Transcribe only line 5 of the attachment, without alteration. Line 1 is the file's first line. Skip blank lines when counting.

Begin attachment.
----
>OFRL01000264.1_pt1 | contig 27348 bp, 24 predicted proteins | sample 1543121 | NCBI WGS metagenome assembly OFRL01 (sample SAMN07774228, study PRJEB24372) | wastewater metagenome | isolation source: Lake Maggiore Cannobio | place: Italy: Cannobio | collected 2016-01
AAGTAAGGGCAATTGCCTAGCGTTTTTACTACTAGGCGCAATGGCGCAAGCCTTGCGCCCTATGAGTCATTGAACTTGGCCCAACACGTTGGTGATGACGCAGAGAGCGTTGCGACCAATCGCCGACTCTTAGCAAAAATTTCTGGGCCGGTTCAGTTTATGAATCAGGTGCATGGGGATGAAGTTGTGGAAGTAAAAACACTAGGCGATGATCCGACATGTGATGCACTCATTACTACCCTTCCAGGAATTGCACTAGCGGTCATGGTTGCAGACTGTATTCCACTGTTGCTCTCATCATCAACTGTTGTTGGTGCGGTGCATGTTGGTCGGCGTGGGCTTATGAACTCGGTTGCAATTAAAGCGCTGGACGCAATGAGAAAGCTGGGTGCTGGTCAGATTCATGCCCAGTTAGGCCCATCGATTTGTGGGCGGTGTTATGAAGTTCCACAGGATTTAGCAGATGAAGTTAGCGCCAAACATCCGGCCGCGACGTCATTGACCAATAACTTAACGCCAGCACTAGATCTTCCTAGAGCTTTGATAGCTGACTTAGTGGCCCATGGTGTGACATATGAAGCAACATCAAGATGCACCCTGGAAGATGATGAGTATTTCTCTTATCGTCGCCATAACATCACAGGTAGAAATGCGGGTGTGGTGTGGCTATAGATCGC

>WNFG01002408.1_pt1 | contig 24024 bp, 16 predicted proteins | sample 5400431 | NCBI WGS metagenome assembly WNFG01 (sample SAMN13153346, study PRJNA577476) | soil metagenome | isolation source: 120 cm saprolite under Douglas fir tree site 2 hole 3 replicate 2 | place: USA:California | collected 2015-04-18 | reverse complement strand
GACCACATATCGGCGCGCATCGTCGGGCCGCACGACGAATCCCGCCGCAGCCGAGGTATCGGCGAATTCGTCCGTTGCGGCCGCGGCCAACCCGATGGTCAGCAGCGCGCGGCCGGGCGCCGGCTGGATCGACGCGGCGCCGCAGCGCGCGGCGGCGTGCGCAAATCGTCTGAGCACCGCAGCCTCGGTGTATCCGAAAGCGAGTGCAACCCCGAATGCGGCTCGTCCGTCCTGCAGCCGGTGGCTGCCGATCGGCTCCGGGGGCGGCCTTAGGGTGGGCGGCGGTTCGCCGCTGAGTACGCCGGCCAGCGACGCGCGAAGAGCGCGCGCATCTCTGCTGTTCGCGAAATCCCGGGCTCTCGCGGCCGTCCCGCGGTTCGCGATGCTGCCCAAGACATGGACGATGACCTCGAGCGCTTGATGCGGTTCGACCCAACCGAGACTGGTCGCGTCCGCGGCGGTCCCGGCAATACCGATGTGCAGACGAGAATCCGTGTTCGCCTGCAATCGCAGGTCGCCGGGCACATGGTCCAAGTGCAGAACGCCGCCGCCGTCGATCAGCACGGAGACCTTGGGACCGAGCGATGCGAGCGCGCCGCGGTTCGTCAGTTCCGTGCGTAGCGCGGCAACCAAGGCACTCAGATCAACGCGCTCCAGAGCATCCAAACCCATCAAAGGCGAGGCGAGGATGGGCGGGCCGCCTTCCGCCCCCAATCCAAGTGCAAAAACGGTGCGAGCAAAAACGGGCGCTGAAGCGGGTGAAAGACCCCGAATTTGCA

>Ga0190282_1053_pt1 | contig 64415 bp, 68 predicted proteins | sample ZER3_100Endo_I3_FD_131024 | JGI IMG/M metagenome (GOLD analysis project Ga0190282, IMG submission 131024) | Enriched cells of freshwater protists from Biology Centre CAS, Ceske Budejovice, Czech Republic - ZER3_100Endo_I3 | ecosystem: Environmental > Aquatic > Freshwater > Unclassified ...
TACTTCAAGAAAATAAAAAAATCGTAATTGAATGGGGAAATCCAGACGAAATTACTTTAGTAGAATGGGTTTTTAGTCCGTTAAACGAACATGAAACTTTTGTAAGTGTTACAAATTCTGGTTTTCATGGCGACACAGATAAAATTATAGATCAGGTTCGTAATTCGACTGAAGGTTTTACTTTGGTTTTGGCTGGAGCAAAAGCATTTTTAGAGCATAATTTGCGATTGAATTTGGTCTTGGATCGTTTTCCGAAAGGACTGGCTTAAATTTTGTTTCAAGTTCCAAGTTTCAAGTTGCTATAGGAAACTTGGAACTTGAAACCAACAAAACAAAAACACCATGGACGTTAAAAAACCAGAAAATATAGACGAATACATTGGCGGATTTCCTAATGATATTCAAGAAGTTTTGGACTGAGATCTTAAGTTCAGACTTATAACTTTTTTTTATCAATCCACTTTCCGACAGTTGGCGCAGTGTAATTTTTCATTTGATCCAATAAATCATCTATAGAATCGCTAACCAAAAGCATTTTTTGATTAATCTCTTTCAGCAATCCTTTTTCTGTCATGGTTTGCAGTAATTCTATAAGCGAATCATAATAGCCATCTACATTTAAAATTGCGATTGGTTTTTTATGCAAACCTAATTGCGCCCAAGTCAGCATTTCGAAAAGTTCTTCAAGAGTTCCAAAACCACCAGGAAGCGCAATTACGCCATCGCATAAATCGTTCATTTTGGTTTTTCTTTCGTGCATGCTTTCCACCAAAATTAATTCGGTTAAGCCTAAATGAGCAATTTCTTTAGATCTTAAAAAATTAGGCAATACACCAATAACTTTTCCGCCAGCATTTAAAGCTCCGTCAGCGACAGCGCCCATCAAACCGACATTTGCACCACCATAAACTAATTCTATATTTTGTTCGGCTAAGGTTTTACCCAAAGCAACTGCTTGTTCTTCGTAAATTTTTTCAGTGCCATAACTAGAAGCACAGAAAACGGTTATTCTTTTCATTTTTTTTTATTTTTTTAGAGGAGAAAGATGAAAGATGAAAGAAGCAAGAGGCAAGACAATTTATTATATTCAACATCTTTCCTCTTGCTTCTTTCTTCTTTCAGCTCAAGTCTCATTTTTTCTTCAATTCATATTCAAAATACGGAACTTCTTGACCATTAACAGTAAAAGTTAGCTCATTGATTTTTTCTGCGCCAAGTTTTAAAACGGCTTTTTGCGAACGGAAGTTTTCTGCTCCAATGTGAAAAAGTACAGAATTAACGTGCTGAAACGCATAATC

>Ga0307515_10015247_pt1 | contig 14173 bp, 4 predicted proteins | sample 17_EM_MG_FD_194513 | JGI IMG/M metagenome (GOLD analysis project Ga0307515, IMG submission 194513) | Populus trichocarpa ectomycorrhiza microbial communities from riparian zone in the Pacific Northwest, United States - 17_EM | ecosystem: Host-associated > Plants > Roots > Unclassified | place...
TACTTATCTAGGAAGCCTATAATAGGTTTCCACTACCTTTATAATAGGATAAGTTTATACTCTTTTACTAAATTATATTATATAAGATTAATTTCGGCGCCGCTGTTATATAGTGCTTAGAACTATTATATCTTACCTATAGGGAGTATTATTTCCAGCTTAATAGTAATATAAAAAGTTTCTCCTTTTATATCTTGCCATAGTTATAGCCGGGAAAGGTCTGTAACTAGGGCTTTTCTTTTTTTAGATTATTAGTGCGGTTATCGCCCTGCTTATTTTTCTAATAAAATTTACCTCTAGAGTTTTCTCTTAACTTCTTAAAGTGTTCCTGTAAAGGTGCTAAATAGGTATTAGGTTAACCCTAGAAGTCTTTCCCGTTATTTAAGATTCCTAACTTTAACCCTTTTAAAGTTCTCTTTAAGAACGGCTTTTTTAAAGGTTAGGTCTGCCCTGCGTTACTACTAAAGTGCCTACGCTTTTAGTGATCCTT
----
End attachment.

>Ga0190282_1053_pt1 | contig 64415 bp, 68 predicted proteins | sample ZER3_100Endo_I3_FD_131024 | JGI IMG/M metagenome (GOLD analysis project Ga0190282, IMG submission 131024) | Enriched cells of freshwater protists from Biology Centre CAS, Ceske Budejovice, Czech Republic - ZER3_100Endo_I3 | ecosystem: Environmental > Aquatic > Freshwater > Unclassified ...